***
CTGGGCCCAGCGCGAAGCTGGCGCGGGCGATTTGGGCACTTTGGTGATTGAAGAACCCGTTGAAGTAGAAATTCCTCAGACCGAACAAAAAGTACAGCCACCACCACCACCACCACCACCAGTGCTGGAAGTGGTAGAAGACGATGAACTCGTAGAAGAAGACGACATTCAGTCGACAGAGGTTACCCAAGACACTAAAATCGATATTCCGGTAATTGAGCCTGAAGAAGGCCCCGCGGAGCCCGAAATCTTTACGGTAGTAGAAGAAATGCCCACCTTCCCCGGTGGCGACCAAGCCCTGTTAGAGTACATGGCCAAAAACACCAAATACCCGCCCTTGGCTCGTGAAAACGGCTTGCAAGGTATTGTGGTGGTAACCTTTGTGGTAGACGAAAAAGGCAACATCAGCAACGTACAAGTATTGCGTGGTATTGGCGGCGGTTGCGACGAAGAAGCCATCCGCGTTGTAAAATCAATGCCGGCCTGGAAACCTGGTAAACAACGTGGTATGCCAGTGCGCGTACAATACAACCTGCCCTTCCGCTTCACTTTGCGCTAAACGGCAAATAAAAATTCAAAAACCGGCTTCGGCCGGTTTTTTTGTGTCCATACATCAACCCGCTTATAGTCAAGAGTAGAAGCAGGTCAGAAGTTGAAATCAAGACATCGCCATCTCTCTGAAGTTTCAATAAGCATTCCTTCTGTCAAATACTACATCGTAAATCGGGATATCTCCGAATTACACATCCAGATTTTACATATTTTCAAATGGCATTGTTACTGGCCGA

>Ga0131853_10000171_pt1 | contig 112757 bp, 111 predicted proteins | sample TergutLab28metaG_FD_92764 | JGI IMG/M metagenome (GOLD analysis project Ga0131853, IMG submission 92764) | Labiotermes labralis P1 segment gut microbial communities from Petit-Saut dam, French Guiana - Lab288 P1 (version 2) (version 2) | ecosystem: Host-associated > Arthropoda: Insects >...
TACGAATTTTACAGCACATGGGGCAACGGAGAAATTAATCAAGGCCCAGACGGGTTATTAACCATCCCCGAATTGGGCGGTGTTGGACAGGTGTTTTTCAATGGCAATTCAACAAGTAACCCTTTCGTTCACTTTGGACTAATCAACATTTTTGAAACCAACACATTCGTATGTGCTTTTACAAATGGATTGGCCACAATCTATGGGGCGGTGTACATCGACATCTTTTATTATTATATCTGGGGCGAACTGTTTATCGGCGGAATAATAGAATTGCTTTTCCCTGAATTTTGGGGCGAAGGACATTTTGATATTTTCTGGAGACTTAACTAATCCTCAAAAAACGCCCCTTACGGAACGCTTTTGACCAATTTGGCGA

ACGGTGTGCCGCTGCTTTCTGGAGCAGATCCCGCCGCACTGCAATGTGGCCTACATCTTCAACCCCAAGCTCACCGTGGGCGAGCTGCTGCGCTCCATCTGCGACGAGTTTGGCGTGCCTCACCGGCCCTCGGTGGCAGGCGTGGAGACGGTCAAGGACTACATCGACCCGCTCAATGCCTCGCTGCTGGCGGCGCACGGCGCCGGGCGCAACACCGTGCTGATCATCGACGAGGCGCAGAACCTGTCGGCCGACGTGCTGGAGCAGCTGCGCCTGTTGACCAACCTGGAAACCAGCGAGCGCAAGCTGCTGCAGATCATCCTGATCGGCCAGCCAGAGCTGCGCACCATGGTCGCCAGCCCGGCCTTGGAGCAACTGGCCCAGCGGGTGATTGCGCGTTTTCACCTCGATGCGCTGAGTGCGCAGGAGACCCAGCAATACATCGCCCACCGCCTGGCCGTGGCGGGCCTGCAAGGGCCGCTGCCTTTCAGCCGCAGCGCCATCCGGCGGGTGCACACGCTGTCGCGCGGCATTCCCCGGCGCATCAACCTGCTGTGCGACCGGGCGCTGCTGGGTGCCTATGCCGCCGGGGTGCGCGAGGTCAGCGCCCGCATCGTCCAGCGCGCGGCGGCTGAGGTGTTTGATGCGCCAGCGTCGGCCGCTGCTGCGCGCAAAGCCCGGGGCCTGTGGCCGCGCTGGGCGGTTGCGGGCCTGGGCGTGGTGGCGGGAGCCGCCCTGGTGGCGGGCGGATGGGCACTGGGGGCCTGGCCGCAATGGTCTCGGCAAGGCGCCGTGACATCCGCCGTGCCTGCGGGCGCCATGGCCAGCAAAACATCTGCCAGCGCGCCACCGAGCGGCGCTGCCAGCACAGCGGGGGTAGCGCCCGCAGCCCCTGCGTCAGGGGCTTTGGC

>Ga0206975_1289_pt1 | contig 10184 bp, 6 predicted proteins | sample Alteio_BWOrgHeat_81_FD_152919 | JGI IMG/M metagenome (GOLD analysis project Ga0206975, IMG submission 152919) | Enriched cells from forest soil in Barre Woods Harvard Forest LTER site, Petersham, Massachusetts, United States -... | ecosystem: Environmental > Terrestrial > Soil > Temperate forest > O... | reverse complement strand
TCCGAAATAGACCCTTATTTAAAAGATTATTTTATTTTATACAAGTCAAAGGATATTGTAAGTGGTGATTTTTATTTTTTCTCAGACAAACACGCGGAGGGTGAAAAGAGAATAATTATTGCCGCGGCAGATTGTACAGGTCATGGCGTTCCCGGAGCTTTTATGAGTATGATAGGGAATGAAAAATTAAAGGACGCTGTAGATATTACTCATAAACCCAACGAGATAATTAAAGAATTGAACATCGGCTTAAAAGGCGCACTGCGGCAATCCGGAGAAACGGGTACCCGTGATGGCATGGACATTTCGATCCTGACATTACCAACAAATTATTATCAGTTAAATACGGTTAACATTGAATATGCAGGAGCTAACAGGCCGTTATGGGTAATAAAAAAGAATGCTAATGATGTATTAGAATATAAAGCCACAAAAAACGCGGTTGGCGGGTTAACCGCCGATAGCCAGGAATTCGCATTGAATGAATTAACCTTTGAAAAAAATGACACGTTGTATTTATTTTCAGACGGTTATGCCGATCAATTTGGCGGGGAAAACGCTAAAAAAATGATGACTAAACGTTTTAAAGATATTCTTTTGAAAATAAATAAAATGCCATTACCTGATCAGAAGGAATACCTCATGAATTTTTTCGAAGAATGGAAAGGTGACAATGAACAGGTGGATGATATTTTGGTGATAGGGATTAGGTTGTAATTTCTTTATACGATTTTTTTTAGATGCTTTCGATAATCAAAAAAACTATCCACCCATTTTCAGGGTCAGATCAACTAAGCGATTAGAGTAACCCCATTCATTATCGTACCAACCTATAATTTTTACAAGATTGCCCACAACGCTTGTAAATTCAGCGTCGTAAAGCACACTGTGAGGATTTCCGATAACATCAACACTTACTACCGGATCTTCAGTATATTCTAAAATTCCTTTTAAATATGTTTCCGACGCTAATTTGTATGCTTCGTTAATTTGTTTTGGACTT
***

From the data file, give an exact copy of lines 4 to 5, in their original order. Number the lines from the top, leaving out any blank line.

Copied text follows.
ACGGTGTGCCGCTGCTTTCTGGAGCAGATCCCGCCGCACTGCAATGTGGCCTACATCTTCAACCCCAAGCTCACCGTGGGCGAGCTGCTGCGCTCCATCTGCGACGAGTTTGGCGTGCCTCACCGGCCCTCGGTGGCAGGCGTGGAGACGGTCAAGGACTACATCGACCCGCTCAATGCCTCGCTGCTGGCGGCGCACGGCGCCGGGCGCAACACCGTGCTGATCATCGACGAGGCGCAGAACCTGTCGGCCGACGTGCTGGAGCAGCTGCGCCTGTTGACCAACCTGGAAACCAGCGAGCGCAAGCTGCTGCAGATCATCCTGATCGGCCAGCCAGAGCTGCGCACCATGGTCGCCAGCCCGGCCTTGGAGCAACTGGCCCAGCGGGTGATTGCGCGTTTTCACCTCGATGCGCTGAGTGCGCAGGAGACCCAGCAATACATCGCCCACCGCCTGGCCGTGGCGGGCCTGCAAGGGCCGCTGCCTTTCAGCCGCAGCGCCATCCGGCGGGTGCACACGCTGTCGCGCGGCATTCCCCGGCGCATCAACCTGCTGTGCGACCGGGCGCTGCTGGGTGCCTATGCCGCCGGGGTGCGCGAGGTCAGCGCCCGCATCGTCCAGCGCGCGGCGGCTGAGGTGTTTGATGCGCCAGCGTCGGCCGCTGCTGCGCGCAAAGCCCGGGGCCTGTGGCCGCGCTGGGCGGTTGCGGGCCTGGGCGTGGTGGCGGGAGCCGCCCTGGTGGCGGGCGGATGGGCACTGGGGGCCTGGCCGCAATGGTCTCGGCAAGGCGCCGTGACATCCGCCGTGCCTGCGGGCGCCATGGCCAGCAAAACATCTGCCAGCGCGCCACCGAGCGGCGCTGCCAGCACAGCGGGGGTAGCGCCCGCAGCCCCTGCGTCAGGGGCTTTGGC

>Ga0206975_1289_pt1 | contig 10184 bp, 6 predicted proteins | sample Alteio_BWOrgHeat_81_FD_152919 | JGI IMG/M metagenome (GOLD analysis project Ga0206975, IMG submission 152919) | Enriched cells from forest soil in Barre Woods Harvard Forest LTER site, Petersham, Massachusetts, United States -... | ecosystem: Environmental > Terrestrial > Soil > Temperate forest > O... | reverse complement strand